Cheryl C. Malandrinos is a freelance writer and editor. She is the author of Little Shepherd and A Christmas Kindness. A blogger and book reviewer, she lives in Massachusetts with her husband and two daughters. She also has a son who is married.
About the Book:
Ten-year-old Macy is waiting for her grandparents to arrive on
What first inspired you to write or who inspired you?
Writing has always been a part of my life. It’s as natural to me as breathing. Now I just do it with the goal of publication.
If I had to think of anyone one in particular, it would be my middle sister, Terry. She began writing when we were kids and had a poem published in the local newspaper. I’ve always been impressed by her ability to get her work out there so early in life.
At what age did you know you wanted to be a writer?
My plan growing up was to be a teacher or a writer. As a mom, I’ll always be a teacher. With three books to my credit and a fourth under contract, contributions to numerous blogs, and the writing I do for business, I’ll lay claim to being a writer too.
Do you take notes when reading or watching a movie?
Only if I’m reading nonfiction. I’m a character-driven reader, so I totally lose myself in the characters’ lives and in figuring out why they act the way they do. The psychology of characters is fascinating—especially villains. Plot heavy stories are tough for me to read.
Since I’m a visual learner, movies are an excellent way for me to see how characters react. That helps when I have to show not tell in my work.
Do you have a day job? What do you do?
I’m a real estate agent licensed in Massachusetts. It’s a wonderful career and I love what I do. My specialties are first-time home buyers and military relocation. My father, one of my brothers, and my father-in-law served our country. Helping active and retired military personnel find what they are looking for brings me great pleasure and is something I am passionate about. They deserve the best this country has to offer.
Can you name three writing tips to pass on to aspiring authors?
1. Learn deep point of view. One of the best workshops I ever took was on how to write deep point of view. I’m definitely no expert on it, but it can transform writing and I am conscious of it when I write.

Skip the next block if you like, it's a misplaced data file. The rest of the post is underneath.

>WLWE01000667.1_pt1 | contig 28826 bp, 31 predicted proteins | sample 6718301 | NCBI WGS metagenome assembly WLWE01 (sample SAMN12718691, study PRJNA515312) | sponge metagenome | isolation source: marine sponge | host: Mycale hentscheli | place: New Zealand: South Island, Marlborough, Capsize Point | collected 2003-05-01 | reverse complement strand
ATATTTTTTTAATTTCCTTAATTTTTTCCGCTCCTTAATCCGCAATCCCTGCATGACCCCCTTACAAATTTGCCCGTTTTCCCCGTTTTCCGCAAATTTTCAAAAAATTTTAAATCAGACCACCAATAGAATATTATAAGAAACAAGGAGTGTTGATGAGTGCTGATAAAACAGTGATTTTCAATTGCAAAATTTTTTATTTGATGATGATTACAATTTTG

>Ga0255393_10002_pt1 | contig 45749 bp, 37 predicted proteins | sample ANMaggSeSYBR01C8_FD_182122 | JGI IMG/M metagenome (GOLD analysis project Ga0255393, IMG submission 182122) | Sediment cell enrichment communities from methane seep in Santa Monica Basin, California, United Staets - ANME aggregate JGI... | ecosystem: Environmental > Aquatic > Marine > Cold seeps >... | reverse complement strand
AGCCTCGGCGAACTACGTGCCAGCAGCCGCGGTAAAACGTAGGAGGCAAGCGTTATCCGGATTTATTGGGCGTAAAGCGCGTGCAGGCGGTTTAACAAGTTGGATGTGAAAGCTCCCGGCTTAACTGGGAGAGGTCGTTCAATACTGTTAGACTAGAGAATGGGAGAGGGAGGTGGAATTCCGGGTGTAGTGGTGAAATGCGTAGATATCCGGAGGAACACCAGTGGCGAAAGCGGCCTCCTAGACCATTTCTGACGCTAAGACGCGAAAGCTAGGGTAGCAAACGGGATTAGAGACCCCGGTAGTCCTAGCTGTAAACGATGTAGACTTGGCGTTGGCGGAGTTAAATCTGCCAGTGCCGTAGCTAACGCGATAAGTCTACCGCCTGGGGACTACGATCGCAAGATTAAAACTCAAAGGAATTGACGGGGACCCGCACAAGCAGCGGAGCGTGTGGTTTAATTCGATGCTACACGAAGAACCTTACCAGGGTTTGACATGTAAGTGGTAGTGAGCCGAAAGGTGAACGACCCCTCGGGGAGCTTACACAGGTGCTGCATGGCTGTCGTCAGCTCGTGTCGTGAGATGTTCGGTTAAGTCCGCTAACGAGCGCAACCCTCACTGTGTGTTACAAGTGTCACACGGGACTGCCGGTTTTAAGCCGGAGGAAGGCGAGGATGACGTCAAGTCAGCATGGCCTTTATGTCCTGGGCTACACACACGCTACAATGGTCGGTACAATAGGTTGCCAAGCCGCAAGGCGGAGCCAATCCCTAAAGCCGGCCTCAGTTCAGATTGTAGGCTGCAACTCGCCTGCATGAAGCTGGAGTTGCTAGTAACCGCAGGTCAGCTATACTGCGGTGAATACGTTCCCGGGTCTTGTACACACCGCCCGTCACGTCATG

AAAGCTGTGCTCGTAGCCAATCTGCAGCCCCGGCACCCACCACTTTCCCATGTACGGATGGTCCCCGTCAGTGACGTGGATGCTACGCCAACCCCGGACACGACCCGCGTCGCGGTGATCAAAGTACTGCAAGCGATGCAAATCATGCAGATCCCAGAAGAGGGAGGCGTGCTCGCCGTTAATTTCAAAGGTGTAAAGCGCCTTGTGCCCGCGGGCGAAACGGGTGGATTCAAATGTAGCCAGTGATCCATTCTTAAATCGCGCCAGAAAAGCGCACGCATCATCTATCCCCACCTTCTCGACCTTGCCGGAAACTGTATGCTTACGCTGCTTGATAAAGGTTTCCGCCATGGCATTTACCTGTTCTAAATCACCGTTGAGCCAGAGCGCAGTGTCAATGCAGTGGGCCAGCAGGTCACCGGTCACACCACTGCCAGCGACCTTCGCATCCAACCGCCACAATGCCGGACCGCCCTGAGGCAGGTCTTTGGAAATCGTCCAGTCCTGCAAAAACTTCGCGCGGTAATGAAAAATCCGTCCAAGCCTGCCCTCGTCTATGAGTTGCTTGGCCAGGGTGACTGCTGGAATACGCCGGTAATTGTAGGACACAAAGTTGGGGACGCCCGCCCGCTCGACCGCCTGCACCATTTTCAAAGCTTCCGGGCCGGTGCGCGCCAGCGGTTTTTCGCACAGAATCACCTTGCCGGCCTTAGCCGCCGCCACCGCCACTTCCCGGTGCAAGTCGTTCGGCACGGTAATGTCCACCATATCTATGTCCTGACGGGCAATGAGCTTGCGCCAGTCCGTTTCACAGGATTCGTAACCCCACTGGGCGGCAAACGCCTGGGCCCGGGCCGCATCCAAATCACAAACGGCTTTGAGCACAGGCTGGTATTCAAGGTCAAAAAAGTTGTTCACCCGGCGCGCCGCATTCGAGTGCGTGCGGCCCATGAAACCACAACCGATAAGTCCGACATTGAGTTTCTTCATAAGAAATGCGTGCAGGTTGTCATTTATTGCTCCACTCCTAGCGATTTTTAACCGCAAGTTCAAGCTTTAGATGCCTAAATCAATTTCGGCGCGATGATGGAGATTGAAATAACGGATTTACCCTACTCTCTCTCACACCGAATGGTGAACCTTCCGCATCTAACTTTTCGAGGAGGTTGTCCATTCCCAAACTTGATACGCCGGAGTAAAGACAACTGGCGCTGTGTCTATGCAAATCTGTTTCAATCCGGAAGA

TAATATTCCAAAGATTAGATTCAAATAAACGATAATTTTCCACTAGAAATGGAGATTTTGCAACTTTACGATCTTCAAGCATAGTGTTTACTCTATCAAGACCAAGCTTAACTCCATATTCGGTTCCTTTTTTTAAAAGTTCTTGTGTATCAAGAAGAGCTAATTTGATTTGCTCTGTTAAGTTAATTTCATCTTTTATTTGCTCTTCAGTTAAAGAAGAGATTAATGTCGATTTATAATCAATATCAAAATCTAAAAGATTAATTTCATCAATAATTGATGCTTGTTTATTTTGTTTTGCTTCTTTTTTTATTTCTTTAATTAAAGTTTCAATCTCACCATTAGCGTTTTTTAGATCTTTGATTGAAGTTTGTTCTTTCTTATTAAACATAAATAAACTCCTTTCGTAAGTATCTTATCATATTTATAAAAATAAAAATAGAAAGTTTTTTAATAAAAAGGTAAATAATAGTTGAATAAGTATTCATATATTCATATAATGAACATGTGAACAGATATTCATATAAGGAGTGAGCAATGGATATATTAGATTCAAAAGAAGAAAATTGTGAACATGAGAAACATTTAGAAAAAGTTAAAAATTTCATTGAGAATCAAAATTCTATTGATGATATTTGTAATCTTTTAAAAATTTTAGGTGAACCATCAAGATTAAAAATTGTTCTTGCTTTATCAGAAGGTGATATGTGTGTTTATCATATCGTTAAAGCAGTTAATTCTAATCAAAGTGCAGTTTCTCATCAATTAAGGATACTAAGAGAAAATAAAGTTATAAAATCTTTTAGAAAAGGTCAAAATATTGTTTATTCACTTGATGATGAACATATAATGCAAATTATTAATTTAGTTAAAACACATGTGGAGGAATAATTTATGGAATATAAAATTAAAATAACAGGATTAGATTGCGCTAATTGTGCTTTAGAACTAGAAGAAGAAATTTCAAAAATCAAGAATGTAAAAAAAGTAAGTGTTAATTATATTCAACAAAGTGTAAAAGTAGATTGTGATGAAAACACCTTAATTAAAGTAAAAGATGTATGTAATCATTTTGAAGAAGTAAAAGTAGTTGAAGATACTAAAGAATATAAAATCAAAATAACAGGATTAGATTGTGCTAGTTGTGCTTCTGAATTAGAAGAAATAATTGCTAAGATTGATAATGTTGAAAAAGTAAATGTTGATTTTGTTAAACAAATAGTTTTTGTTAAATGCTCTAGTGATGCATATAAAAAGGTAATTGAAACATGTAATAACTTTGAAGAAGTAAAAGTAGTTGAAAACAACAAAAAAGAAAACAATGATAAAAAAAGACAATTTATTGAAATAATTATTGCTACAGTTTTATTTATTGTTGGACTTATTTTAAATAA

2. Find a good writing time and place. If I tried to write when I get up in the morning it would be a disaster. My most creative time is after 9 pm. While sometimes you must take whatever time you can grab, learning when you are most creative and adjusting your schedule is more ideal. The same thing with where you write. I’ve trained myself to write just about anywhere, but the best spot is at the desk in my office where I can look out over the backyard into the woods and feel calm and enjoy the inspiration nature provides. Find that special place that works best for you.
3. Attend at least one conference or workshop a year. No one except another writer understands what it’s like. You need to meet others who can appreciate your struggles, share in your triumphs, and inspire you to move forward. Don’t be afraid to invest in yourself.
Are you an avid reader?
Always. Even when life gets overwhelming, I carve out time to read. Though I’ve always read for pleasure, now I also read to learn the market. Doing this helped me to land my first book contract without a single rejection.
What are you reading now?
The Ghostwriters by Mickey J. Corrigan. It’s about a writer who is asked by a famous author’s ghost to write a sequel to his classic novel. I’ve ghostwritten before and this one sounded like a blast. It’s been great so far. Complex characters intrigue me.
What are you currently working on?
A middle grade novel that has taken me way too long to finish. I’m a slow writer. Historical fiction also requires research. This story is set in Reconstruction Era New England. I’ve had to look up fashion, learn more about female seminaries, and create a little town of my own for this story. For someone who flies by the seat of their pants, that’s tough. With everything else in life I am so organized. Writing is the one area my brain prefers to have less structure.